Skip to Content

Was the first orange green?

This is an intriguing question that many have pondered throughout history. While oranges are commonly known for their bright orange color today, some speculate that the original wild oranges may have actually been green. Let’s take a deeper look at the possible origins of the orange to try to solve this citrus mystery.

The History of Oranges

Oranges are believed to have first originated in Southeast Asia, specifically Southern China, Northeast India and Myanmar. The earliest mentions of oranges in Chinese literature date back over 4,000 years ago to 2200 BCE. These early oranges were likely a variety of mandarin orange called the Chinese bitter orange. The Chinese bitter orange is green when unripe and turns yellow-orange when ripe. It is possible that some of the first cultivated oranges were harvested while still unripe and green.

Oranges only made their way to the West in the 15th century when Portuguese merchants brought sweet oranges from China to Europe. By the 17th century, Portuguese and Spanish traders had introduced oranges to the Caribbean and South America. Many citrus varieties were interbred over the centuries, resulting in new hybrids like the sweet orange, which came to dominate the global market.

While we don’t have conclusive evidence about the color of the absolute first oranges, it is likely that some early varieties were green before they fully ripened to orange. The Chinese bitter orange as well as immature sweet oranges would have started off green. Additionally, some citrus cultivars today like limequats and calamondins remain green even when ripe.

The Significance of Orange Color in Fruits

The vivid orange color of oranges and other fruits is due to natural plant pigments called carotenoids. Carotenoids are organic compounds produced by plants and also found in some bacteria and fungi. There are over 750 types of carotenoids, but only about 10% of them are precursors to vitamin A. The most common carotenoids found in oranges are beta-carotene, beta-cryptoxanthin and violaxanthin.

As chlorophyll, the green pigment in plants, breaks down, carotenoids become unmasked and allow the underlying yellow, red and orange hues to show through. The more carotenoids that accumulate in the chloroplasts of fruit tissue, the more intense the orange color will become. Exposure to light and warmer temperatures can increase carotenoid production.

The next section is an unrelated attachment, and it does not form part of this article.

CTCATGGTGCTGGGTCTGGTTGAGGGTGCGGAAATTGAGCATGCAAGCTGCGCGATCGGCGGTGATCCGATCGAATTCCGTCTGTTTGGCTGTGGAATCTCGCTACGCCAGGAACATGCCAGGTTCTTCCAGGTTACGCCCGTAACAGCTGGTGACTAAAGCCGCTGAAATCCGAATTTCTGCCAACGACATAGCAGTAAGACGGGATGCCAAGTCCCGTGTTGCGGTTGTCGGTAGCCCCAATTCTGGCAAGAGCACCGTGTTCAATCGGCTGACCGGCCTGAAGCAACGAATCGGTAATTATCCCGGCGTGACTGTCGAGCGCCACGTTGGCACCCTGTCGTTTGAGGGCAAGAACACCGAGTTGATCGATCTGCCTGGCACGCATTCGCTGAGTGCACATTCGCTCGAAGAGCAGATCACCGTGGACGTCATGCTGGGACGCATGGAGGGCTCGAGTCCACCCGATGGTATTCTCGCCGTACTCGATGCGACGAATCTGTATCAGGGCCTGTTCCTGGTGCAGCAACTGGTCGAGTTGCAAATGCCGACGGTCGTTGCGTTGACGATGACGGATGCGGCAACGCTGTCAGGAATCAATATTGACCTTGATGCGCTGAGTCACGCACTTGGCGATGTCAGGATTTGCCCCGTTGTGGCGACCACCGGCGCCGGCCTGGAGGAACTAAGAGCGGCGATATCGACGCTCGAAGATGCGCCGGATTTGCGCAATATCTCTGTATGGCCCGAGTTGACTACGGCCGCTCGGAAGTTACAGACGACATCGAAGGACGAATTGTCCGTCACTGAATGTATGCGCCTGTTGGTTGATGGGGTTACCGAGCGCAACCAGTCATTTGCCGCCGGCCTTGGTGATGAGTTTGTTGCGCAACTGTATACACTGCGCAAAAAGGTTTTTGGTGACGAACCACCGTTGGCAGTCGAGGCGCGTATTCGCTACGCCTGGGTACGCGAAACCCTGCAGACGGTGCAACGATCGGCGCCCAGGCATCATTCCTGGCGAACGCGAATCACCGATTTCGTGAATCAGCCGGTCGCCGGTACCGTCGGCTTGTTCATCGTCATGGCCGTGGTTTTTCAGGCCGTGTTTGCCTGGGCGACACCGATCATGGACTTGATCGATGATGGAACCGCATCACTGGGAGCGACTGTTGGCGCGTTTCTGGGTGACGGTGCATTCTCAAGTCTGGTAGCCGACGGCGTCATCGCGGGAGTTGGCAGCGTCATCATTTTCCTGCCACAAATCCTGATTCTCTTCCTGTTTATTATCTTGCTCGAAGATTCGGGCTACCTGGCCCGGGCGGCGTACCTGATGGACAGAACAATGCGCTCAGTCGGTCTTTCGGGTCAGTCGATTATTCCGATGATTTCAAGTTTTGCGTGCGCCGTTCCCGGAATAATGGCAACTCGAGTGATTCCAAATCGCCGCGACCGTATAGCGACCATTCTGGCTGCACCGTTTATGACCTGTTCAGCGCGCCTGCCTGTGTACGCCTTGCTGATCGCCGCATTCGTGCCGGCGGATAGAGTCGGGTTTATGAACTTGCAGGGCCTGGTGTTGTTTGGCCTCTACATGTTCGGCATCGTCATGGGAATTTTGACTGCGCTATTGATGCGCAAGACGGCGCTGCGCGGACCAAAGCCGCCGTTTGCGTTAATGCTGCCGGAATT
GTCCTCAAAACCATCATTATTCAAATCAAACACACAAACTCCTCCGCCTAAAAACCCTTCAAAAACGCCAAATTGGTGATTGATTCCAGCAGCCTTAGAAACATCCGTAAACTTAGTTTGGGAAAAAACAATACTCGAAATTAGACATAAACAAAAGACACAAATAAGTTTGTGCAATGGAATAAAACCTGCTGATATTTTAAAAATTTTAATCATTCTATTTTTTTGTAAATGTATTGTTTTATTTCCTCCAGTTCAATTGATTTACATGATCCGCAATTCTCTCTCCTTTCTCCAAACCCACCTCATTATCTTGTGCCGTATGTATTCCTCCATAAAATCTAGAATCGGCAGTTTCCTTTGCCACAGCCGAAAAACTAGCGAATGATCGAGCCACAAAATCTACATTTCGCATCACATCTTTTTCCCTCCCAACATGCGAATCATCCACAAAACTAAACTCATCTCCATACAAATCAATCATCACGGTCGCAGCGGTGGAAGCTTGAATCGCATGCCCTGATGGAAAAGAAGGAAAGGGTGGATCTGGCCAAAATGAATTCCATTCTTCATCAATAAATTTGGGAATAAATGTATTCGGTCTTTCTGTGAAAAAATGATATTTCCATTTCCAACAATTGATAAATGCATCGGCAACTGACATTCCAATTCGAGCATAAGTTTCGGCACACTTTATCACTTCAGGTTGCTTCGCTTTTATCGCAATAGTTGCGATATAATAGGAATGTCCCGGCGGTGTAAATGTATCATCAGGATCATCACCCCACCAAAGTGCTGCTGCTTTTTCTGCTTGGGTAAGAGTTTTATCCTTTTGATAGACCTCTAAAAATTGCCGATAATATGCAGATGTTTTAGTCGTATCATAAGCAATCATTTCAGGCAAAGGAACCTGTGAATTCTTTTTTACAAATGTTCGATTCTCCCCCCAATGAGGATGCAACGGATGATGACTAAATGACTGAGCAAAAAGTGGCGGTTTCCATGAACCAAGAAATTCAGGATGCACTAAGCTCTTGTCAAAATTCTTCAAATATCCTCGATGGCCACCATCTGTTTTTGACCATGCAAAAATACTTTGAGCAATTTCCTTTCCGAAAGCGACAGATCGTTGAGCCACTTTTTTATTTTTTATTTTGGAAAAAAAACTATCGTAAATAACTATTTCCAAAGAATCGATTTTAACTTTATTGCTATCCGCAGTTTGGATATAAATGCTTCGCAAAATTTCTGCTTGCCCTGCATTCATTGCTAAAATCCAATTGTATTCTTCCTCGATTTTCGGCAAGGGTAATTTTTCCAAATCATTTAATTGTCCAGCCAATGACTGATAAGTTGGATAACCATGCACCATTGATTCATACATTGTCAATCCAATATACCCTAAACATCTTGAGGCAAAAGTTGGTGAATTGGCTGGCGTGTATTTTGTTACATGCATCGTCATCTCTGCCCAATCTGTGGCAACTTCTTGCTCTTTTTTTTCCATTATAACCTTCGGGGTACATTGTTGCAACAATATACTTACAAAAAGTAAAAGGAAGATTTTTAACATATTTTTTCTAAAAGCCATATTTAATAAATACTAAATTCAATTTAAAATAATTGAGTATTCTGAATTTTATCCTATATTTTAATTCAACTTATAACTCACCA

The purpose of brightly colored pigments like carotenoids in fruit is to attract animals for seed dispersal. The vivid colors signified to ancient ancestors that the fruit was ripe and contained energy-rich sugars and nutrients. Oranges that remained green or yellowish may have been passed over for their riper, orange counterparts.

Are There Still Green Oranges Today?

While oranges turned orange long ago, there are still some unusual citrus varieties that remain green when ripe today. Some examples include:

  • Omani Lime – A tart, green citrus native to Oman
  • Makrut Lime – The distinctive lime used in Thai cuisine
  • Key Lime – The classic bartending lime, smaller and more acidic than common Persian limes
  • Calamondin – A green, sour mandarin hybrid from the Philippines
  • Limequat – A lime and kumquat cross with a mild, lime-like flavor

These citrus types all contain chlorophyll and low amounts of carotenoids compared to sweet oranges. Their green skins when ripe likely helped camouflage them among leaves and branches in the past, hiding them from hungry predators.

Nutritional Differences Between Green and Orange Oranges

While green oranges or orange relatives may seem exotic and special, there are no major nutritional differences between green and orange citrus fruits. Both contain similar vitamins, minerals and plant compounds with potential health benefits. Any variations would be subtle and depend more on specific cultivar than color alone.

That said, fully ripe oranges with deep orange pigments do tend to have higher carotenoid levels. Carotenoids may reduce inflammation, slow skin aging, and play protective roles against certain diseases. Beta-cryptoxanthin in particular may support bone and joint health.

Nutrient Green Orange Ripe Orange
Vitamin C 43.2 mg (36% DV) 70.7 mg (59% DV)
Folate 30 mcg (8% DV) 40 mcg (10% DV)
Potassium 181 mg (4% DV) 237 mg (5% DV)
Beta-cryptoxanthin 0.037 mg 0.115 mg

*DV = Daily Value. Table compares nutrients in 100g of green vs. orange oranges. Data from USDA FoodData Central.


In the end, it seems likely some of the first primitive oranges harvested millennia ago were green, rather than the bright orange we know today. As cultivation advanced, oranges turned increasingly orange in color through selection, breeding, and mutation. While a few odd green cultivars persist, the dominance of the sweet orange today makes it hard to imagine a time when oranges were anything but orange.

So while we can’t say for certain the exact color of the absolute first oranges, the evidence suggests some early varieties were probably green. The advent of orange oranges signaled advantageous traits like ripeness, sweetness and nutritional richness. Over thousands of years, our ancestors unconsciously selected and bred oranges for that vibrant orange color that entices us today.